Monday, November 7, 2011

2012 La Trobe French Subject: “France in Film”

Sofia Coppola’s Marie Antoinette will be
studied in week 3 of France in Film
Offered for the first time in 2012, “France in Film: The Invention of France 1789-1919” is an innovative subject, available for either History or French credit.

Devised by Raphaël Trantoul and Ian Coller with both French-speaking and non-French-speaking students in mind, the subject’s lectures will be delivered in English, while tutorials will be split according to language (French students’ tutorials will be conducted in French, History students’ tutorials in English).

Running in semester 1, the syllabus will cover the history of France from the French Revolution to the First World War and will encompass such films as Sofia Coppola’s Marie Antoinette, Danton, The Other Dumas and Jean Renoir’s French Cancan.

Enquires regarding this subject should be directed to Ian Coller at Click “read more” for the official subject description and poster.

Cliquez pour élargir
“France in Film: The Invention of France 1789-1919” introduces students to French history through the medium of cinema, extending from the French Revolution to the consequences of the First World War.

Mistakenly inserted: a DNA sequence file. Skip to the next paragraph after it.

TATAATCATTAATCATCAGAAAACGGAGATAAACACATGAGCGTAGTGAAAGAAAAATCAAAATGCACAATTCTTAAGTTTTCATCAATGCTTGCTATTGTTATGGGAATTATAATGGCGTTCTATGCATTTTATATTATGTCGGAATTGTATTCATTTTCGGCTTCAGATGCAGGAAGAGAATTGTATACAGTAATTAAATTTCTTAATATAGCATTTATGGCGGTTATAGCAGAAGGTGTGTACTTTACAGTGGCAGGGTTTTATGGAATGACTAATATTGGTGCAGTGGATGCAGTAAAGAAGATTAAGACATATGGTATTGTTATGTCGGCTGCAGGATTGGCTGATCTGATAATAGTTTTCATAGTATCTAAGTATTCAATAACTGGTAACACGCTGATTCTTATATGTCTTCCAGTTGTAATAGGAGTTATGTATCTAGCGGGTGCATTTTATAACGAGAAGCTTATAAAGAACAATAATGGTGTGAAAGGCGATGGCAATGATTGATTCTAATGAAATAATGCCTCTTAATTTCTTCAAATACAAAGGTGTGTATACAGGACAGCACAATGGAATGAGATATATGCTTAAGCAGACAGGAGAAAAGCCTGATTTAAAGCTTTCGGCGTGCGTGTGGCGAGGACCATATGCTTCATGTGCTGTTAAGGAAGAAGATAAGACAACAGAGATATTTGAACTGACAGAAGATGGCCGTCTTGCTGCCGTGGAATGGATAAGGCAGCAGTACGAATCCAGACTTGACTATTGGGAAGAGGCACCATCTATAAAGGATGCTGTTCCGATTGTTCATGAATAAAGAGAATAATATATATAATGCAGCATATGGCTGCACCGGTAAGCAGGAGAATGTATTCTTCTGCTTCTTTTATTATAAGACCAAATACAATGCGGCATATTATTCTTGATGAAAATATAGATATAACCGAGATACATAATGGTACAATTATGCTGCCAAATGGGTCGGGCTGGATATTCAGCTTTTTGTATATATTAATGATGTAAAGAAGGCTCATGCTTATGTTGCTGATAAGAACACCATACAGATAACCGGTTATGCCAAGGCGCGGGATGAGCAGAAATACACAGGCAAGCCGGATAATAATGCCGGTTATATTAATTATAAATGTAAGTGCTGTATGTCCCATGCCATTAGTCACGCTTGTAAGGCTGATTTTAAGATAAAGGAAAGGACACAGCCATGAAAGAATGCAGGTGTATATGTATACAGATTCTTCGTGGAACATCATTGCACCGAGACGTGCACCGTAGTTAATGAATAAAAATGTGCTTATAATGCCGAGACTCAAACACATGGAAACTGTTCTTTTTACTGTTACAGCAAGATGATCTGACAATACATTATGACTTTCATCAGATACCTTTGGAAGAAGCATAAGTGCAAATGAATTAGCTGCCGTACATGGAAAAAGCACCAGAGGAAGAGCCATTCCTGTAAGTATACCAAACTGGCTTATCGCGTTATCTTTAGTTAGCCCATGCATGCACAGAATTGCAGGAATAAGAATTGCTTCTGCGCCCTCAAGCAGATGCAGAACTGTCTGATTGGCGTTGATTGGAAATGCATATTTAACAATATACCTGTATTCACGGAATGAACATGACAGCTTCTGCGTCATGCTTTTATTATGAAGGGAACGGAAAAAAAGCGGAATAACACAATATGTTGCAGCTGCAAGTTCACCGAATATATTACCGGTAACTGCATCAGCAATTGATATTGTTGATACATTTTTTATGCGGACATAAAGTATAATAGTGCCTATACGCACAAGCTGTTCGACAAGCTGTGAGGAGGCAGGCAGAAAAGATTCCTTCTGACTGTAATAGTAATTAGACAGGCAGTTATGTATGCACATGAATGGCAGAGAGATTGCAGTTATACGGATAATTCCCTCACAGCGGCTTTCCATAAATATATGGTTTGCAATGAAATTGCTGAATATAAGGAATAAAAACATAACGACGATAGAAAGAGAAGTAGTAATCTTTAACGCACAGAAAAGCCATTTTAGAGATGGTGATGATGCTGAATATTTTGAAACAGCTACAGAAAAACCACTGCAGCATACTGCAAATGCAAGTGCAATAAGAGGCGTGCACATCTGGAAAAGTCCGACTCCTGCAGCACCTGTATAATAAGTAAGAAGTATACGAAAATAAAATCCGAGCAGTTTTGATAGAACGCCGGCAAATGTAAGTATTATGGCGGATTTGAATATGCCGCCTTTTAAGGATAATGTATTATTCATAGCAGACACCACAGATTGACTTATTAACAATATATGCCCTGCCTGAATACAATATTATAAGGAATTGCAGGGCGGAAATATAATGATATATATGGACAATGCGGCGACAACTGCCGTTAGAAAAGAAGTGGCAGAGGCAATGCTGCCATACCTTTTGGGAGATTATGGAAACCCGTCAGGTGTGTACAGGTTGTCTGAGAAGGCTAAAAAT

Addressing a variety of filmic representations of French history, produced inside and outside France, the module challenges students to think about the ways in which we visualize and stage the past; how national memory is remade through the “historical” film; and how different cinematic techniques open up new ways of approaching history.

Throughout the subject, students will both deepen and challenge their ideas about the “France” that is projected through history, by investigating the fault lines of race, class and gender in the nineteenth century; exploring the nature of the French colonial project and the experience of empire; and analysing the cultural practices of “Frenchness” that helped to shape a Republican consensus in modern France, including the practice of cinema itself.

No comments:

Post a Comment